Why is this also “bad?” Well, it’s great to provide this capability, as long as you make sure it works consistently. Unfortunately, this part of the software has a few remaining bugs. Layouts don’t always appear properly, even if you’ve saved them. It gets a tad frustrating to hunt down & open the one or two palettes that you always use, each time you open the software. Another issue is that, while Flare works beautifully in dual-monitor systems, you actually have to open the software (or project file) from a shortcut or window on your primary monitor. If you launch the software from your secondary monitor, the layout tends to barf on you. Having said this, I should mention that these issues are present in the 1.1.2 version of Flare, and MadCap has repeatedly said that the “real” version of Flare will be its 2.0 release. Version 1.0 is primarily aimed at helping folks to migrate from RoboHelp. So, hopefully these layout issues will be resolved in the next version.

Another unique aspect to the interface is the ability to have multiple documents open at the same time. Flare arranges everything you open in a separate tab, much like Firefox’s tabbed browsing feature.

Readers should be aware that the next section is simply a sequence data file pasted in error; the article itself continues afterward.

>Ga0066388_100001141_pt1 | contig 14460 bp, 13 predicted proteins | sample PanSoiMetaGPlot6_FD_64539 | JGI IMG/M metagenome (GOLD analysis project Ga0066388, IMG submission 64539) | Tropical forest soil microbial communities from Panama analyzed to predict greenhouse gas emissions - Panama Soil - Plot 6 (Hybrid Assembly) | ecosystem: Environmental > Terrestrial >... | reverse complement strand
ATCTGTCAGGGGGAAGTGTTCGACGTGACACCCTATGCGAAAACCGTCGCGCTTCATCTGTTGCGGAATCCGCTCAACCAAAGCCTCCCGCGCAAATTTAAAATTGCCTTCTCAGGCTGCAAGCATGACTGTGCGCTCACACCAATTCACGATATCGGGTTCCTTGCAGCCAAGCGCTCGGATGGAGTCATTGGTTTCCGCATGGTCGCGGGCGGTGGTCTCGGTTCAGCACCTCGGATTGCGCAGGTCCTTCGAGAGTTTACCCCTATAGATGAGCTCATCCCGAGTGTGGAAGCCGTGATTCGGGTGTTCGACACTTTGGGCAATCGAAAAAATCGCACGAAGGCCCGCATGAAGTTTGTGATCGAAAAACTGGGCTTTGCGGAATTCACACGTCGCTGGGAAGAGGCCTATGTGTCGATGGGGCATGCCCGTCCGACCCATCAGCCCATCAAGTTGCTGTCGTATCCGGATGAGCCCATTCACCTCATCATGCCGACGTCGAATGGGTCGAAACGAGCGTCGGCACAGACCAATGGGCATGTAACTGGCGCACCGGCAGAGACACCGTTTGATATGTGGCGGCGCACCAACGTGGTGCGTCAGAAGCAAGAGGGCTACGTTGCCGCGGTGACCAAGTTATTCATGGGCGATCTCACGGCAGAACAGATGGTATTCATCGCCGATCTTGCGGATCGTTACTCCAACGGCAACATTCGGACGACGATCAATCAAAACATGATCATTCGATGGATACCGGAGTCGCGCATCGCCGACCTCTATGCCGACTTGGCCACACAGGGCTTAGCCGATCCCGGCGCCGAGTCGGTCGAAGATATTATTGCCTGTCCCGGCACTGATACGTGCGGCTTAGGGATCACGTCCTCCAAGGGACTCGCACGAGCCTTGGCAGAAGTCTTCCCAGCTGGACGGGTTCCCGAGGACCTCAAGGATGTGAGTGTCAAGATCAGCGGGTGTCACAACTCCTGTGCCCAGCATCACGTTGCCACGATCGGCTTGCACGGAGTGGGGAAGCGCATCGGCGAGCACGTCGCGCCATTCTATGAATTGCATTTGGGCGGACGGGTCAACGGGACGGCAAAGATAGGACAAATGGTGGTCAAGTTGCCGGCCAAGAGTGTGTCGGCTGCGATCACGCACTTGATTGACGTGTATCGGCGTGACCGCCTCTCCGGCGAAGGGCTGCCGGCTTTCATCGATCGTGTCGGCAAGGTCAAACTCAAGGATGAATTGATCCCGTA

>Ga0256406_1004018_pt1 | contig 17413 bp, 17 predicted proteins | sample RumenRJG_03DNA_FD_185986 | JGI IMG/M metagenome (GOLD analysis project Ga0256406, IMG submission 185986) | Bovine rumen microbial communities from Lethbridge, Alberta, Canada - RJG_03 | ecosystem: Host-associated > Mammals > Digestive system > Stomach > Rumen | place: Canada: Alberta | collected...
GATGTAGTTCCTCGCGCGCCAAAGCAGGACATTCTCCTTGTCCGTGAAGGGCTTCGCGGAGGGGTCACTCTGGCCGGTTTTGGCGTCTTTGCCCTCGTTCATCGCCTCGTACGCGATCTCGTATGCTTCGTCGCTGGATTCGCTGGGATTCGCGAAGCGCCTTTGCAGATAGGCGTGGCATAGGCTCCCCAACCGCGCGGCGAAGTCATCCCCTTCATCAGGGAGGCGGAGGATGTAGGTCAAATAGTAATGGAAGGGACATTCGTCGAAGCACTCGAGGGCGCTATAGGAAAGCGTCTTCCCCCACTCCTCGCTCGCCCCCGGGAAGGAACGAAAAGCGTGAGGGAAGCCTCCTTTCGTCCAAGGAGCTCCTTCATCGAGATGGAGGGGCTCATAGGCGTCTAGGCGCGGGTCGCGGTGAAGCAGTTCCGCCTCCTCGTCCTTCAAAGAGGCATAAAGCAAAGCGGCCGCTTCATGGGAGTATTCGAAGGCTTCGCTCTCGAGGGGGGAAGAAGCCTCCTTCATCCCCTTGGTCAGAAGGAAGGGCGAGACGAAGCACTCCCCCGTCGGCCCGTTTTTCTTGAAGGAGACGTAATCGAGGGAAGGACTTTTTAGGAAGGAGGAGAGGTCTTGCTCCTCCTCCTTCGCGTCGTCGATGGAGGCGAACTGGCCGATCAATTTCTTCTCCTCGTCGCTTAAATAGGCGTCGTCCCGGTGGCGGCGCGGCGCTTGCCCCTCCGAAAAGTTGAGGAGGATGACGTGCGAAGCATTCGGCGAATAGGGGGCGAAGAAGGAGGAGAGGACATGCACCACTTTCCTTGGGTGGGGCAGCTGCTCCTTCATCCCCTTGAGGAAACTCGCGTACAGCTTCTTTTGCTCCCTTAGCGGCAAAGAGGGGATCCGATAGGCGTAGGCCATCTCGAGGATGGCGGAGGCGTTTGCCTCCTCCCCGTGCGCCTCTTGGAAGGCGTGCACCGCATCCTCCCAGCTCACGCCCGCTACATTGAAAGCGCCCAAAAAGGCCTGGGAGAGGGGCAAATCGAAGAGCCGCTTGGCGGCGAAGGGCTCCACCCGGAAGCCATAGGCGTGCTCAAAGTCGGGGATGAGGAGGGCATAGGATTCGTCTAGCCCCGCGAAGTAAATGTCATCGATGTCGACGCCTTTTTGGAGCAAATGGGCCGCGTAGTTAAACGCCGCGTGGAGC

tabs
Anything you open loads in its own tab

This is great for tasks like cutting-and-pasting between topics, seeing instant results after changing a CSS style, or for viewing a page’s code alongside its counterpart in the visual editor. It’s a nice touch. Flare never closes the tabs, though, so if you don’t close them manually, you could eventually get “lost” in the sea of tabs stretching across the top of your screen.

Regarding the visual editor: This is where MadCap is blazing new territory. To the left of your visible content are “tag bars,” visual indicators of your document’s structure. (Remember, Flare develops in XML, so structure is paramount.) In the example to the right, you can see that my cursor was located in the second line item of the second ordered list, which was itself contained within a drop-down control. Slick, huh?

Content can be moved around simply by dragging its corresponding tag bar to another location. The benefits of this type of approach should be obvious to those of you who work regularly with XML. It’s fantastic when working with tables.